New Studies Could Lead to Better Treatments for Psoriasis
Do you suffer from the pain, itch and inflammation of psoriasis? If so, you’re certainly not alone. Up to seven million people in the U.S. have psoriasis – that’s a lot of people! While there are treatment options available, not all of those options are effective at relieving symptoms and outbreaks. However, recent research may result in the creation of new, more effective psoriasis treatments. Let’s take a look at this recent discovery . . .
Do you suffer from the pain, itch and inflammation of psoriasis? If so, you’re certainly not alone. Up to seven million people in the U.S. have psoriasis. That's approximately 2.6% of the population – and that’s a lot of people!
Unfortunately, there isn't a cure for psoriasis at this time. And while there are treatment options available, not all of those options are effective at relieving symptoms and outbreaks.
That might soon be about to change.
A study performed by Anne Bowcock, PhD, genetics professor at Washington University School of Medicine in St. Louis has found that there are seven genetic variations linked to psoriasis. What does this mean? Well, more research needs to be conducted, but if these genetic variations are confirmed in other studies the gene variants could contribute to the discovery of new, more effective psoriasis treatments.
But before we get too carried away with these findings, let’s take a quick refresher course in what psoriasis is and its symptoms.
What is psoriasis?
Psoriasis is a disease that affects the skin and joints. It will usually cause red, scaly patches on the skin. The scaly patches that are caused by the psoriasis (called plaques) are areas of inflammation and excessive skin production. Skin quickly accumulates at these sites and starts to have a silvery-white appearance.
Psoriasis is usually found on the skin of the elbows and knees, but it can affect any area of the body, including the scalp and genitals. The fingernails and toenails seem to be affected quite often. It can also cause inflammation of the joints, which is called psoriatic arthritis.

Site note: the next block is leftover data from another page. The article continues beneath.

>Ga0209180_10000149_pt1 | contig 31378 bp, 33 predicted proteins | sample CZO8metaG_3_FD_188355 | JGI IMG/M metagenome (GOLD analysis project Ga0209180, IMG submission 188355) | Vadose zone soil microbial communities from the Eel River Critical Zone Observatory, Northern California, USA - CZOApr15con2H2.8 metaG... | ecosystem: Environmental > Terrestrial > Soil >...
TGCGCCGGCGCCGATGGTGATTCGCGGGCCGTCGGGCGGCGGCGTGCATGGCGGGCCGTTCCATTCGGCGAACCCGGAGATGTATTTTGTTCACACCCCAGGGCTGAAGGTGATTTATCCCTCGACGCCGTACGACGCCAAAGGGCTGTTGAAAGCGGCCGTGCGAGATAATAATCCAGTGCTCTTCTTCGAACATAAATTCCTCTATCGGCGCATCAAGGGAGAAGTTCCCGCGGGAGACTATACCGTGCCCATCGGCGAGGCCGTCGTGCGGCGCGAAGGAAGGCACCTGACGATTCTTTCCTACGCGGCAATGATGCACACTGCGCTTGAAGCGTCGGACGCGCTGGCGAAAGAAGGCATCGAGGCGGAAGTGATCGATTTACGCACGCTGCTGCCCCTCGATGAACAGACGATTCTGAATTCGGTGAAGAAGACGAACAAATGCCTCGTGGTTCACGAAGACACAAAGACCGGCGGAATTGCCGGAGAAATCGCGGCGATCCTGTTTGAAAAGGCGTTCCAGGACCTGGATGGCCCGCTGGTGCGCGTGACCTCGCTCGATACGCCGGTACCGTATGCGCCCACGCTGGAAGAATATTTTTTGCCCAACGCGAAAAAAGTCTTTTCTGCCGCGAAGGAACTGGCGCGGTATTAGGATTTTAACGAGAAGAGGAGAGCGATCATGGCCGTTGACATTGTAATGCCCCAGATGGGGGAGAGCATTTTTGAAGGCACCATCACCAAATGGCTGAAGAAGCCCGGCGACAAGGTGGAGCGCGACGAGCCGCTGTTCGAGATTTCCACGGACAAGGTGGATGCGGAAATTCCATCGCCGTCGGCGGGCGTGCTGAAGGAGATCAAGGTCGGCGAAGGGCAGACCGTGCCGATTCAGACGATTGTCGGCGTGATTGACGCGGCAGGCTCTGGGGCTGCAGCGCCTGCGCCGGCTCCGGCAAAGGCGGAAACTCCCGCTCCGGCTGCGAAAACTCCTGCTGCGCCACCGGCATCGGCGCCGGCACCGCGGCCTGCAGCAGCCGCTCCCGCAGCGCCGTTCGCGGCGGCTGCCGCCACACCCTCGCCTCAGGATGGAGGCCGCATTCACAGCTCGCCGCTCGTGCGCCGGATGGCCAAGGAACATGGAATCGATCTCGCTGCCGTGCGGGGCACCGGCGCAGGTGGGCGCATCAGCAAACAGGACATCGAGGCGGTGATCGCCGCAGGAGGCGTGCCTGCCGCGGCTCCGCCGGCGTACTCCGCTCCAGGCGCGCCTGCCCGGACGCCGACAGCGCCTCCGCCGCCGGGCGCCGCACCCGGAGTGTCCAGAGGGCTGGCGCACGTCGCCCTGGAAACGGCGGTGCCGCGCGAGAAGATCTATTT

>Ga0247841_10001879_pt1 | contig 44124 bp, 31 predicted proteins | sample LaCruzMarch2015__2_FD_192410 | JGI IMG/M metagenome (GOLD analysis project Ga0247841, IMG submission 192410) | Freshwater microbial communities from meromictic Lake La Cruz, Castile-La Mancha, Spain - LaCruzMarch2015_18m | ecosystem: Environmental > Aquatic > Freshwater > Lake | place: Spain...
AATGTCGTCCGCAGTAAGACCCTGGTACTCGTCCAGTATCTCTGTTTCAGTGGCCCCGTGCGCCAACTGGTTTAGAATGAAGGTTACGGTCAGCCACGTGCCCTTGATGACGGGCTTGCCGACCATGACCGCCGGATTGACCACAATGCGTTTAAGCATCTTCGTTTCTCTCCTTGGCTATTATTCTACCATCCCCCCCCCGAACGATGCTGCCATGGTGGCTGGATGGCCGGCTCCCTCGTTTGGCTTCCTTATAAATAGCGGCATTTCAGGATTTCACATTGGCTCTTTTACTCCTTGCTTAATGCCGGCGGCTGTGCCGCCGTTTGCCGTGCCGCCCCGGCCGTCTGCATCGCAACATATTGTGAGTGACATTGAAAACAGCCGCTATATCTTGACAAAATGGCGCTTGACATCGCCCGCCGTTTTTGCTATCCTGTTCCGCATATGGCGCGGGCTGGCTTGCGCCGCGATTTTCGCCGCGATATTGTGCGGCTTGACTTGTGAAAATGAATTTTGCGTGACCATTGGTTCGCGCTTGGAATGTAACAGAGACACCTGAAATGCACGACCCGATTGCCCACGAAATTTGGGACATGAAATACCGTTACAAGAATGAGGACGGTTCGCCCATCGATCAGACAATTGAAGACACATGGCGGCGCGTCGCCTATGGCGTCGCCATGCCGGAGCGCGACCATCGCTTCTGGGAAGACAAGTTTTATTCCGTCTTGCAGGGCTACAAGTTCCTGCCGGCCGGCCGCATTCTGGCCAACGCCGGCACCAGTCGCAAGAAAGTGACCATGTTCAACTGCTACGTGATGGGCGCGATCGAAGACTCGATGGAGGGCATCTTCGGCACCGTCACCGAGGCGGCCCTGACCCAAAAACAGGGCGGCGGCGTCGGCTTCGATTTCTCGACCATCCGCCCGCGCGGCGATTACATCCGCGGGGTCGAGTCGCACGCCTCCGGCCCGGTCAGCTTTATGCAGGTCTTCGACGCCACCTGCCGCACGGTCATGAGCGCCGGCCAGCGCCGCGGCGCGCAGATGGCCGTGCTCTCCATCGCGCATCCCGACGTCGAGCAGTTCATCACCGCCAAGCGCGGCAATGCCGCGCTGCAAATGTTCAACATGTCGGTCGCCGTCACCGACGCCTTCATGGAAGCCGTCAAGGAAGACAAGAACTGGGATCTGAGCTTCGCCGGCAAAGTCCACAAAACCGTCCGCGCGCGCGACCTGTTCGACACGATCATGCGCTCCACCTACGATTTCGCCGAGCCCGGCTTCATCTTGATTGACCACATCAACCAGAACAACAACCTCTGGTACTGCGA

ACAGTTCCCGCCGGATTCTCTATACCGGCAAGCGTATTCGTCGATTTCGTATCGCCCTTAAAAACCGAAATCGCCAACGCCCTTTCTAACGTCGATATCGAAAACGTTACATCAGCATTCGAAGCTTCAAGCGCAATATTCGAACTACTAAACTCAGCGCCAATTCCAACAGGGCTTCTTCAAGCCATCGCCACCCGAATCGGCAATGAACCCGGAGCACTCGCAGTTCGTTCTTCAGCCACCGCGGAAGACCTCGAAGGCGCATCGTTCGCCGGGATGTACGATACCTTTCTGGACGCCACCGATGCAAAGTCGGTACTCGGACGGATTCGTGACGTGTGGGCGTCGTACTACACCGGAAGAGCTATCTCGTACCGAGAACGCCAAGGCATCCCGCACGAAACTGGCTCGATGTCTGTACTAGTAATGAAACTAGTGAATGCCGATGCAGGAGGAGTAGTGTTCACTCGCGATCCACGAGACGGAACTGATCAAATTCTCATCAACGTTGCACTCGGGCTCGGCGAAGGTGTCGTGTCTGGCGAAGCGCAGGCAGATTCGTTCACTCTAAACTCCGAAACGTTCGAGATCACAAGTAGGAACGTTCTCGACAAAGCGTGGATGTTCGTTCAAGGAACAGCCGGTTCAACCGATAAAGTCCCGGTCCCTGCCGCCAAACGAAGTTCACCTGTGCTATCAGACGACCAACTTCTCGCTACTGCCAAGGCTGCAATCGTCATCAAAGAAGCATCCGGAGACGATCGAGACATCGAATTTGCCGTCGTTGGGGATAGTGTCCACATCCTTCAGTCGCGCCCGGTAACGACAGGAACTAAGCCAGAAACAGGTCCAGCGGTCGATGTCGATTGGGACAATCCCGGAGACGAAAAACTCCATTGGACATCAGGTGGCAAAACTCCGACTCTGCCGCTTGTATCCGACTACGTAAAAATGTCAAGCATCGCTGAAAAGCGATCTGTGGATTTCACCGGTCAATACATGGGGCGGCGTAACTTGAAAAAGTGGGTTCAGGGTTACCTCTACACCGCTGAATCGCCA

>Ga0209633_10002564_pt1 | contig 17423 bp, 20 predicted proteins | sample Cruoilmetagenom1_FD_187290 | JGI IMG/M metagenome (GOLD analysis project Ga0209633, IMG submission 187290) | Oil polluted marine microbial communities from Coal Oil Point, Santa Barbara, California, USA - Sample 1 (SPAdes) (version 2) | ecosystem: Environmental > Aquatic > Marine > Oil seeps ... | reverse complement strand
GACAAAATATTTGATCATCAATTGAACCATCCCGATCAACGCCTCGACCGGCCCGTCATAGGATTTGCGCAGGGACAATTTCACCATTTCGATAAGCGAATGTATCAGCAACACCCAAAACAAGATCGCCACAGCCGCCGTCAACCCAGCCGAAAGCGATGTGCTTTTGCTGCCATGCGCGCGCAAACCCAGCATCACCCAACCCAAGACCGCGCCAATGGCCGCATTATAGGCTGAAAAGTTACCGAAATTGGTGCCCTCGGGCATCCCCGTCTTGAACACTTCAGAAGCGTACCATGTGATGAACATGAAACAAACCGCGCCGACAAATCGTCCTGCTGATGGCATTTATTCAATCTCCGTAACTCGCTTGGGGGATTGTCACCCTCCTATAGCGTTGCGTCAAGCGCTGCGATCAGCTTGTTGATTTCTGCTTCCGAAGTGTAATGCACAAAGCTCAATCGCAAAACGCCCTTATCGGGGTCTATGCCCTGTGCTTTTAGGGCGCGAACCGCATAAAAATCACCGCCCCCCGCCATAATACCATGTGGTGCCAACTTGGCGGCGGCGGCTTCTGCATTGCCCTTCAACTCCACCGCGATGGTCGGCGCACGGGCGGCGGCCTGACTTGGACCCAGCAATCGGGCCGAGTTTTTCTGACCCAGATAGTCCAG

This disorder varies in severity and will recur over and over again. It is not contagious.
What causes psoriasis?
The cause is not yet known; however, it is believed to have a genetic component. There are several factors that can trigger psoriasis including stress, excessive alcohol consumption and smoking.
"Common diseases like psoriasis are incredibly complex at the genetic level," Bowcock says in a recent news release. "Our research shows that small but common DNA differences are important in the development of psoriasis. Although each variation makes only a small contribution to the disease, patients usually have a number of different genetic variations that increases their risk of psoriasis and psoriatic arthritis."
Bowcock and her team conducted a study where they compared DNA from 223 psoriasis patients (including 91 with psoriatic arthritis) and 519 people without psoriasis. They also included two other large groups of people with and without psoriasis.
Seven genetic variations were identified during these comparisons. They were linked to psoriasis and psoriatic arthritis and other variations that were already linked to psoriasis. Four other autoimmune diseases: celiac disease, type 1 diabetes, Grave’s disease and rheumatoid arthritis were just newly discovered in the genetic region.
In the April 4 online edition of Public Library of Science Genetics, Bowcock and her colleagues state that more studies are needed to confirm the findings of the seven genetic variations linked to psoriasis.
And, although more research needs to be done to confirm if these findings are accurate, it is promising to know that if they are correct, new psoriasis drugs can be developed.
At this time, dermatologists must use a trial and error approach for treating psoriasis. The decision to use a specific treatment is based on the type of psoriasis, where it is located, extent and severity. It also depends on the patient’s gender, age and quality of life. Medication with the least potential for adverse reactions is tried first. Then, stronger ones are used if those don’t work. Treatment rotation is important because people will become immune after a period of time.
Hope for the Future
It seems like genetic testing is revealing new information every single day, helping scientists and doctors better understand conditions ranging from psoriasis to cancer. Hopefully these studies will eventually lead to new types of psoriasis medicine that can be more effective and less toxic.